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Mike Sorensen: Can you believe the trade the Jazz just pulled off?

So I was watching one of the sports channels the other night when I caught the end of one of those running tapes at the bottom of the TV screen. It read "traded for Kirk Snyder, Curtis Borchardt and Raul Lopez."

Hmm, who did the Jazz trade those three players for, I wondered? It must be a shooting guard and a decent one at that, considering the Jazz were giving up three former first-round draft choices.

I anxiously looked it up on the Internet but I couldn't believe my eyes. The Jazz had acquired Greg Ostertag.

Greg Ostertag?

Was this a joke, like one of those fake stories you see every April 1?

Are you kidding me?

No, it was accurate. The big lug Jazz fans couldn't wait to get rid of for nine long years was indeed coming back to the Jazz.

So much for Utah's youth movement.

OK, it's true the Jazz always had a winning record when big "O" was on the team, even the year after Stockton and Malone left. But still, Greg Ostertag?

Does Jerry Sloan know about this?

Perhaps this move will improve the Jazz's defense and maybe the Jazz have another move up their sleeve that will bring them the much-needed shooting guard (hey, maybe they'll bring back Alexsander Pavlovic, their first-round draft choice in 2003).

But it's hard to imagine that Ostertag will suddenly be better now at the age of 32 than he was at ages 22, 23, 24, 25, 26, 27, 28, 29 and 30 when he played for the Jazz.

How would Jazz fans feel about the following lineup?

Tony Parker, Michael Redd, Tayshaun Prince, Josh Howard and Josh Smith.

A little on the small side, perhaps, but it's a young lineup with a lot of upside with potential all-stars in Parker and Redd, a solid defensive player in Prince and a pair of young talented forwards in Howard and Smith.

Knowing full well that it's very easy to second-guess after the fact, but the preceding five-player lineup is a one the Jazz could have drafted since 2000, despite not having a draft pick better than No. 14 until this year.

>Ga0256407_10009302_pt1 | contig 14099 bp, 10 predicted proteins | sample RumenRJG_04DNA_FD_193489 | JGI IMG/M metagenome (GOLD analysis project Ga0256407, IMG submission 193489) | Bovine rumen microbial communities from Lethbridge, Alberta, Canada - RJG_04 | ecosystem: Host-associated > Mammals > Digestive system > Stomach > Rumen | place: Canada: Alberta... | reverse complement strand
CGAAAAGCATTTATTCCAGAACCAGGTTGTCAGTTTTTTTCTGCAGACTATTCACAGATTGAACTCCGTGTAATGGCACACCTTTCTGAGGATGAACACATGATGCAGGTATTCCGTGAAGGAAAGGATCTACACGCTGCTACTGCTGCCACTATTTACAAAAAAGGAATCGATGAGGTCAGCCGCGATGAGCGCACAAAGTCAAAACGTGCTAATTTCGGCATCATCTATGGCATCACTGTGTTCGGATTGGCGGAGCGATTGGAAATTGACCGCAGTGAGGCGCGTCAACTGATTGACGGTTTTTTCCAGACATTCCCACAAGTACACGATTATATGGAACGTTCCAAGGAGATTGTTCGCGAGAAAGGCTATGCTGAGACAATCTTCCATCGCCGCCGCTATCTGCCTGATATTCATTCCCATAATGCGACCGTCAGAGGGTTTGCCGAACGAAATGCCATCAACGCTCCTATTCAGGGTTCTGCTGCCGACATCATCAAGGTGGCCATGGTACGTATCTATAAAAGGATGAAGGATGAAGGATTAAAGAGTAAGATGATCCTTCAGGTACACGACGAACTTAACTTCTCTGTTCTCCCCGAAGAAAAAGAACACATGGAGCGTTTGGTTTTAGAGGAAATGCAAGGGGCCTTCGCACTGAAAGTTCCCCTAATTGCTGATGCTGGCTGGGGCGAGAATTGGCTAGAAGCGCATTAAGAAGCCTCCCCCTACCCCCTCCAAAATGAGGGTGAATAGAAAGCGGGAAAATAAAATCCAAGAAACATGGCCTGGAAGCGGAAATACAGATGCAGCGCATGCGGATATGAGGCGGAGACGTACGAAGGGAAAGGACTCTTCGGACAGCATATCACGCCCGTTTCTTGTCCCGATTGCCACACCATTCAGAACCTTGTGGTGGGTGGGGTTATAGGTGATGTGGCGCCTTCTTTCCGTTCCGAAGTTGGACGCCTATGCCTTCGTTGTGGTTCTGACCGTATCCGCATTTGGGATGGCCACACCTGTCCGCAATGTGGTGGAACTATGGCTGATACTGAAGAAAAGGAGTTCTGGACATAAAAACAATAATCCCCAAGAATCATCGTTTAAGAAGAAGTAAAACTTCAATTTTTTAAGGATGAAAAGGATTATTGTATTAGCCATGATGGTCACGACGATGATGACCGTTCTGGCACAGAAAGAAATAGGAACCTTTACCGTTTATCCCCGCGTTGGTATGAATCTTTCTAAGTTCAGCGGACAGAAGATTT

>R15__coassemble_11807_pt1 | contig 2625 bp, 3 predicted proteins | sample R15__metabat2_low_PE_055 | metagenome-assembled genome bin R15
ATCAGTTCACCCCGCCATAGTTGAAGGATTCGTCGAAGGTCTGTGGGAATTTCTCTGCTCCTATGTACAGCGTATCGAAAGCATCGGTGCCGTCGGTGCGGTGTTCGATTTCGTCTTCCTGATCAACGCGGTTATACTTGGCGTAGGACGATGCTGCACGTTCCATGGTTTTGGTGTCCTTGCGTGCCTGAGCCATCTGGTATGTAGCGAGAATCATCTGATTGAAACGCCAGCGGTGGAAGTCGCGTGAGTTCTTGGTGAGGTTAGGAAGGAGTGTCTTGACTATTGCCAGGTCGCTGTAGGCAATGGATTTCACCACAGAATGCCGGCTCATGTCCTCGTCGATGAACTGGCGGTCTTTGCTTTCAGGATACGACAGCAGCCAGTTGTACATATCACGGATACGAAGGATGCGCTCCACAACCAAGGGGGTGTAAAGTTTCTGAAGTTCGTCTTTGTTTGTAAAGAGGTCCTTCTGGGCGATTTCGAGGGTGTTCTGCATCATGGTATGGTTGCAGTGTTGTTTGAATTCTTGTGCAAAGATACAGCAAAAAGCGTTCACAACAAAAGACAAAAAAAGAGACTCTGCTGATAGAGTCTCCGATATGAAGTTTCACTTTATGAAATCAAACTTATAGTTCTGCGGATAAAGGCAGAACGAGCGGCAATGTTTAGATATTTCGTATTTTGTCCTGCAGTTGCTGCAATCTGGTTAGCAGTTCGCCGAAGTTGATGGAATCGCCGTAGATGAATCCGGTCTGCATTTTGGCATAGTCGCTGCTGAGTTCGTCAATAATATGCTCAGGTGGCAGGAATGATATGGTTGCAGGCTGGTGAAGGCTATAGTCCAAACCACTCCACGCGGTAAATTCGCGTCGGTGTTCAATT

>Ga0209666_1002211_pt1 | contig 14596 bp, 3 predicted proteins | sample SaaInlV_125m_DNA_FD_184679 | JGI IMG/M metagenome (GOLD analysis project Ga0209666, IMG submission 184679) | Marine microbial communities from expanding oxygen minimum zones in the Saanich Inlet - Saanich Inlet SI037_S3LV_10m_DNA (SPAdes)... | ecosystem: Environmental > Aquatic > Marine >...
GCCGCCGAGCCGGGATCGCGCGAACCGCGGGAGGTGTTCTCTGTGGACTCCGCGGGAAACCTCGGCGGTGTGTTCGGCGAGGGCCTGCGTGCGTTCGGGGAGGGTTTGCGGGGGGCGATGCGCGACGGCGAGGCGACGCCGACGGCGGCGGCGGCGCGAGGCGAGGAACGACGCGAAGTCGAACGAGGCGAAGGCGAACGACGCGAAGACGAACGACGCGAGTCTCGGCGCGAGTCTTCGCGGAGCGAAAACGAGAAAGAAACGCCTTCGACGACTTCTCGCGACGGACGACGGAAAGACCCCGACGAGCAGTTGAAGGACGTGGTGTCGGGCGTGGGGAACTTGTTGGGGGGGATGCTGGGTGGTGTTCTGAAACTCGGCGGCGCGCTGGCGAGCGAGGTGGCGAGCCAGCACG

Redd was drafted by Milwaukee No. 43 in 2000 (Jazz got DeShawn Stevenson at No. 23).

Parker was drafted No. 28 by San Antonio in 2001 (Jazz got Raul Lopez at No. 23).

Prince went No. 23 to Detroit in 2002 (Jazz got Curtis Borchardt at No. 18)

Howard was the 29th pick by Dallas in 2003 (Jazz got Pavolvic at 19)

And Smith was taken 17th by Atlanta out of high school in 2004, a spot behind Snyder and three behind Kris Humphries.

Of the six Jazz picks, only Humphries is still in Utah after Friday's shocking trade and his future isn't a sure thing.

Here are a few more of the players who were available for the Jazz to draft this century.

Mark Madsen and Marko Jaric in 2000 . . . Jamaal Tinsley, Gilbert Arenas and Mehmet Okur in 2001 . . . Dan Dickau and Carlos Boozer in 2002 . . . Luke Walton and Kyle Korver in 2003 and Chris Duhon in 2004.

OK, the Jazz have both Okur and Boozer, but if they'd drafted them, instead of signing them as free agents, they'd be paying each a heckuva lot less money right now.

The only solid pick the Jazz have had since getting Ostertag in 1995 (and we're not necessarily saying he was a solid pick) was in 1999 when they drafted Andrei Kirilenko No. 24.

Of course that was also the year, they drafted Quincy Lewis No. 19 and Scott Padgett No. 28 when they could have had a 6-6 forward out of Reggio Calabria, Italy, who was drafted No. 58 by San Antonio.

His name? Emanuel (Manu) Ginobili.